“She appeared just recently. I really didn’t know anything about it before. I would have told if I had. To be fair, I never thought you would be able to find her anyway. I barely even made a point to listen. So when the birds and the mushrooms started talking about the young human lost in the forest, I almost didn’t notice.”
Rasmus swallowed, trying to keep his breaths short.
“And then I didn’t know what to do. I was not going to leave the trees. That always ends badly. And then I remembered that you had made me a promise. Of course, I hadn’t thought that you’d ever fulfill your end of the bargain. No one ever does. Especially not humans. So then I thought, that jerk! Why should he get anything? And then I waited for you to come.”
The stamina finally had it. Rasmus slowed a bit and then finally just stopped. Doubled over, he held onto his knees and chased his breath. The little creature remained silent, but he could sense him leering from above.
“Man is odd,” the thing said finally.
Rubbing his eyes, Rasmus stood up, leaning back and sucking in air.
“I always forget how much you depend on consumption. For me it’s mere fun! Energy is a strange thing, is it not?”
The man started to walk again, this time slowly. “Are you sure this is the girl that I’m looking for?”
“No. Not at all.”
“Where did she come from?”
“I haven’t been told. She just appeared.”
“Could she have been from any other town?”
“What is a town?”
Rasmus continued, grabbing his side around the cramp. He took a few more breaths and then said, “Just keep going. I’ll follow.”
“That’s very obnoxious that you won’t just answer me. Keep up.”
In the darkness from the top foliage, the thing remained invisible. Rasmus watched several boughs bounced by themselves. Leaves exploded off like confetti. The man chased after them.
The deeper he went, the heavier gravity dug at him. His stomach dropped and twisted. He felt sick. He ignored it.
“You wouldn’t be… by any chance… leading me into a trap?” he asked.
A branch bowed down, but never bounced up; the creature had stopped moving.
“I’m not a meat eater,” it replied. It paused. “I’m also not really sure where I am.”
Rasmus halted, straightening. “Are you kidding me?”
“Well… No. Maybe not.”
And then he bounced off.
Rasmus swallowed a deep breath and bolted after.
Through the trees and over the bush, leaping over the roots, smacking his face on the hanging branches without intention or care, he chased after the bouncing blob of dark. With pain and impediments, he hardly could keep up with the shadowy figure, barely able to even keep an eye on him.
And then, something peculiar happened. With all the mixtures of the thousand sorts of emotions that had plopped into the pit, it swirled together and turned to an irrational form of conscience. Reassurance relieved him, and he found himself washed away in almost religious faith.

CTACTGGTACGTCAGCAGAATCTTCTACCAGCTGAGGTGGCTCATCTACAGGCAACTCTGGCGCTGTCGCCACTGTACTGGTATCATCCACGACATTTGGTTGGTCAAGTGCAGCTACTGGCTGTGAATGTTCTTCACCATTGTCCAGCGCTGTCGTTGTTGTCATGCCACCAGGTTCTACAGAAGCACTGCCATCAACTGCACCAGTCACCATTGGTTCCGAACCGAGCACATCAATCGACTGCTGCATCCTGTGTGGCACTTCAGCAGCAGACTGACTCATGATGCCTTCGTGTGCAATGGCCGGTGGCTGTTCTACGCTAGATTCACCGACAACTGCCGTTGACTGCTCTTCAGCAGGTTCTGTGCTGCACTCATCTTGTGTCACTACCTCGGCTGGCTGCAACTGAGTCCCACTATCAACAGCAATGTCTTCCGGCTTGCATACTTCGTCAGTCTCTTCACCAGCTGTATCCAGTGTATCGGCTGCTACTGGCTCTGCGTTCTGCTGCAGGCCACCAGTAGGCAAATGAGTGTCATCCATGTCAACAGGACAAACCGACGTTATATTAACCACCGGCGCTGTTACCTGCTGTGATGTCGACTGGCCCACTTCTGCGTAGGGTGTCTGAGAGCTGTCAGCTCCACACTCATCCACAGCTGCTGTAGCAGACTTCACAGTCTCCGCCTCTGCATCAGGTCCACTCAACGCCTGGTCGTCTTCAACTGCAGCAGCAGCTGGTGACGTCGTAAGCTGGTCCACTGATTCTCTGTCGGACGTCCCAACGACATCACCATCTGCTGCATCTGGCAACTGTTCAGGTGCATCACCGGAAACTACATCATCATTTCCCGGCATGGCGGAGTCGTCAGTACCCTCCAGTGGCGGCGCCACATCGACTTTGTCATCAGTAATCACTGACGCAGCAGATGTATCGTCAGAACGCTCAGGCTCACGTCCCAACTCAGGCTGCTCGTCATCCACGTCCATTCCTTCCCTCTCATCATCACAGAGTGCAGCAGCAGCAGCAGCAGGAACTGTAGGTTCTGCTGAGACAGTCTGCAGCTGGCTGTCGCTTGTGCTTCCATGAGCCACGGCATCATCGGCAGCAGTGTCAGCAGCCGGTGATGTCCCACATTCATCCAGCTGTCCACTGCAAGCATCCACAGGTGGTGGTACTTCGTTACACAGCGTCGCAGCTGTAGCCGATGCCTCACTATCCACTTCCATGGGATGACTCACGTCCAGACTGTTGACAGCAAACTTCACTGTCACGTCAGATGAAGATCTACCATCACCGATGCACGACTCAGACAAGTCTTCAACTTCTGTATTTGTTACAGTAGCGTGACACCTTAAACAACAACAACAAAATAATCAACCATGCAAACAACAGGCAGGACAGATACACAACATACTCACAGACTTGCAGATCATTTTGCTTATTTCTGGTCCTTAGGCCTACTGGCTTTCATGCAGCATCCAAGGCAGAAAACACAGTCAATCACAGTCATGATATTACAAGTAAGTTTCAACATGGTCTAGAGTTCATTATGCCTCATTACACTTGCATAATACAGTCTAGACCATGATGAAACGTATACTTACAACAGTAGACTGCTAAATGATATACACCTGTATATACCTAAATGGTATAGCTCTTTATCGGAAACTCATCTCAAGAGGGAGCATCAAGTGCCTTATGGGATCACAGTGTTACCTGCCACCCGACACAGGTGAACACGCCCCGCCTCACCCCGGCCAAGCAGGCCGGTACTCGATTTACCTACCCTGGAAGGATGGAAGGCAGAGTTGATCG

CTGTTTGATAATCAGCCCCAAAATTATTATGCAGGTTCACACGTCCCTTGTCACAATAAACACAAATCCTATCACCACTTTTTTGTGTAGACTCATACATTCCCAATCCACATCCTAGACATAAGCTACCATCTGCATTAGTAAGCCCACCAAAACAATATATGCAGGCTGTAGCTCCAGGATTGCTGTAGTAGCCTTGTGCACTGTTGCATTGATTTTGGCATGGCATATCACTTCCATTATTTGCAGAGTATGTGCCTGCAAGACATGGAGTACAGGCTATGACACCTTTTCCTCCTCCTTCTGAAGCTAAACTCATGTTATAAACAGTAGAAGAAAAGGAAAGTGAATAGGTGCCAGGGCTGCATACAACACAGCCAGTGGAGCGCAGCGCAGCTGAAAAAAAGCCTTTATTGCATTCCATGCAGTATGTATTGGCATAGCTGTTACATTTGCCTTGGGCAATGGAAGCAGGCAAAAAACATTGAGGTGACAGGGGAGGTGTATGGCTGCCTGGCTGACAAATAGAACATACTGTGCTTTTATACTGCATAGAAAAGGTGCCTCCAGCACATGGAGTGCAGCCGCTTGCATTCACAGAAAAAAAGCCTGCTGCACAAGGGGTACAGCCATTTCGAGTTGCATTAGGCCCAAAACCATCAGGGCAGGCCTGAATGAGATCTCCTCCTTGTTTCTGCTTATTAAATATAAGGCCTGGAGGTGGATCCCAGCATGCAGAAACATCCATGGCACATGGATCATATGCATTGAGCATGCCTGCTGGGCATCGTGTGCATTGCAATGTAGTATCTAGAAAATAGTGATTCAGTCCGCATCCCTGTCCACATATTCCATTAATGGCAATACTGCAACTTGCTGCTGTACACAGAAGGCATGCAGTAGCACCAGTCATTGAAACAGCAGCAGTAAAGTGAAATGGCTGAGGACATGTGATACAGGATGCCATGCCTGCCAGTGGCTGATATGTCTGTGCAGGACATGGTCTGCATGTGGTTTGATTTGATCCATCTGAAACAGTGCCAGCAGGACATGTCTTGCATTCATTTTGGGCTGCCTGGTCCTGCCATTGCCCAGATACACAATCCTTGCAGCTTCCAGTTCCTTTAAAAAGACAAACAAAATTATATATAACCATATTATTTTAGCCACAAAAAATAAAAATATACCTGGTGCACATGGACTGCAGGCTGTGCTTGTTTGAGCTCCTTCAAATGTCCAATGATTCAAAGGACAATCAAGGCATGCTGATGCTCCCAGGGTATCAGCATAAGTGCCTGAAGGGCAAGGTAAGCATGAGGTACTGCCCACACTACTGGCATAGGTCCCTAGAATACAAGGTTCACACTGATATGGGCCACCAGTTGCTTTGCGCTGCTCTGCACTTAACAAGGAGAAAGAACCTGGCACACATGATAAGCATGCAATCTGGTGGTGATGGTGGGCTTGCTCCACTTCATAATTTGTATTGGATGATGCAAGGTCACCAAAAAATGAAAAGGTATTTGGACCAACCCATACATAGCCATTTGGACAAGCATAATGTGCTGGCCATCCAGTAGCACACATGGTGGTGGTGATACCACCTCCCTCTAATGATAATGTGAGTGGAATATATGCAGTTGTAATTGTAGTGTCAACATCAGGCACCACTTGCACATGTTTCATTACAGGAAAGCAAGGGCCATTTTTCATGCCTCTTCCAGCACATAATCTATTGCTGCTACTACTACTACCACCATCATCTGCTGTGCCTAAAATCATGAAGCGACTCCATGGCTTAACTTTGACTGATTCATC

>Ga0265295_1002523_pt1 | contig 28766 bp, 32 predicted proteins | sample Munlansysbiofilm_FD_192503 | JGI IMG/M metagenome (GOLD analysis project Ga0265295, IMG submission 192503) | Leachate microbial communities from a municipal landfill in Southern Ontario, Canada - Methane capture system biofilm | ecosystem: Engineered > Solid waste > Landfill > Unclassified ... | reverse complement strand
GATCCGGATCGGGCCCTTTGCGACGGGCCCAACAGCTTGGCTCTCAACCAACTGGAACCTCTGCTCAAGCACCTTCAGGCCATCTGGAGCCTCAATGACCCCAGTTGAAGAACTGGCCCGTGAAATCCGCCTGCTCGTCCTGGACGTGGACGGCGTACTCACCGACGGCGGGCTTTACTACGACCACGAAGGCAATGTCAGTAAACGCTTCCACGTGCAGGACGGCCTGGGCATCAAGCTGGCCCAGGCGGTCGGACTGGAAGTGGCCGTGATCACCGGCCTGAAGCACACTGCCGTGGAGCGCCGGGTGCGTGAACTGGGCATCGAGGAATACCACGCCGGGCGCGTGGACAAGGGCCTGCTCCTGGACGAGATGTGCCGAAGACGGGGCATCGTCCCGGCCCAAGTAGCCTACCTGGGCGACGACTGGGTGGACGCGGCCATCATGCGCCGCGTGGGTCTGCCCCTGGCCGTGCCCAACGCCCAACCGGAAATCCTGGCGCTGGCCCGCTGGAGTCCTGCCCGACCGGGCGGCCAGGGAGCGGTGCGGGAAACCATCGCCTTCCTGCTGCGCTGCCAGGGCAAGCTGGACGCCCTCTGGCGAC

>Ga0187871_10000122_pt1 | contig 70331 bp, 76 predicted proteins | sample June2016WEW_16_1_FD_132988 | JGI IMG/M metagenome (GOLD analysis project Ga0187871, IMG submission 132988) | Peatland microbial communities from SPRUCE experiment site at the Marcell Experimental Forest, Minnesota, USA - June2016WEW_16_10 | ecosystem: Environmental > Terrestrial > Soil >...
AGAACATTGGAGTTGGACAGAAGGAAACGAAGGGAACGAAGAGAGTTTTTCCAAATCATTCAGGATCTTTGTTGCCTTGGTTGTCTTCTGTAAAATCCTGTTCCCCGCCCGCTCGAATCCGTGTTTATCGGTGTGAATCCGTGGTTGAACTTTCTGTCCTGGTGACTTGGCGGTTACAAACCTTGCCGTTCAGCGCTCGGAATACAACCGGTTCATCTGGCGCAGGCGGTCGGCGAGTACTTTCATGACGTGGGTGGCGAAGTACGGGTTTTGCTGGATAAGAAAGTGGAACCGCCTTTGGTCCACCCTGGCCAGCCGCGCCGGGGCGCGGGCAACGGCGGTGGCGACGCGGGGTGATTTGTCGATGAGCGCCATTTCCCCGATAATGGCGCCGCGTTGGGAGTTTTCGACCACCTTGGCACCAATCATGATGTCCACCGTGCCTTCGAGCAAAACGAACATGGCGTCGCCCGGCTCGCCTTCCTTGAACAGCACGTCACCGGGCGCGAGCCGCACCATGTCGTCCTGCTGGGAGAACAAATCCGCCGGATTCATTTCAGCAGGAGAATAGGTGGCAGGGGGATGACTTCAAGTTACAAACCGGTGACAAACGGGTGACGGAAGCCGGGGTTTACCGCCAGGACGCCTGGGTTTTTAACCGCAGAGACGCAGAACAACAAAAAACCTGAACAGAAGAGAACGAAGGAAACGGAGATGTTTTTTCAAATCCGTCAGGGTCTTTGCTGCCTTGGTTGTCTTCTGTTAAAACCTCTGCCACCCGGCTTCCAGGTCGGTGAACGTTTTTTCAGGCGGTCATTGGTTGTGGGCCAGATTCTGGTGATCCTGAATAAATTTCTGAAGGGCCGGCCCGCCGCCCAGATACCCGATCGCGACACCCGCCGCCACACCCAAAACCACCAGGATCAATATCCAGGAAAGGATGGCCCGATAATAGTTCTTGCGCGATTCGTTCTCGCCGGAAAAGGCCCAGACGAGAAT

Then the creature stopped.
“Alright. Now, I’m certain I’m lost.”
Rasmus skid to a stop. He doubled over. There was a moment in which he almost allowed himself to roll over head first and just plop onto the ground with a liberating thud. But he didn’t.
He glared up at the darkness, his brown eyes showing faintly under the spray of blonde hair. “What?”
“I imagine there must be a reason. I mean, there isn’t a year that goes by in which every human interloping keeps me awake at night. I can’t help it. I try to ignore them, but, still, just the knowledge, the sense of them trampling everything in their path…”
Rasmus put his hands on his face.
“And it’s not usually in the droves they came with yesterday. Anyone would be kept awake by the destruction of those thousand blowhards, but even when it’s just the usual three, there I am, listening to the trees complain about their inconsiderateness.”
A knot tightening in his throat, Rasmus looked over his shoulder, back to where he thought the beginning was.
If he had been correct, it definitely was not there anymore.
“But… you know, come to think of it, I always suppose that one little body is always prone to disappearing in these parts.”
Rasmus stopped, eyeing the dark from his profile. The thing was egging him on.
you talking about?” he said obediently.
“I know something you don’t know,” he sang.
“Clearly. What is it?”
“I didn’t tell you at once, so why would I sing at twice?”
Out of habit, Rasmus gripped at his dagger, squeezing out his frustration on the hard metal.
“Do you know where this girl is or not?” he demanded.
“No. As I told, I’ve never seen a little girl before.”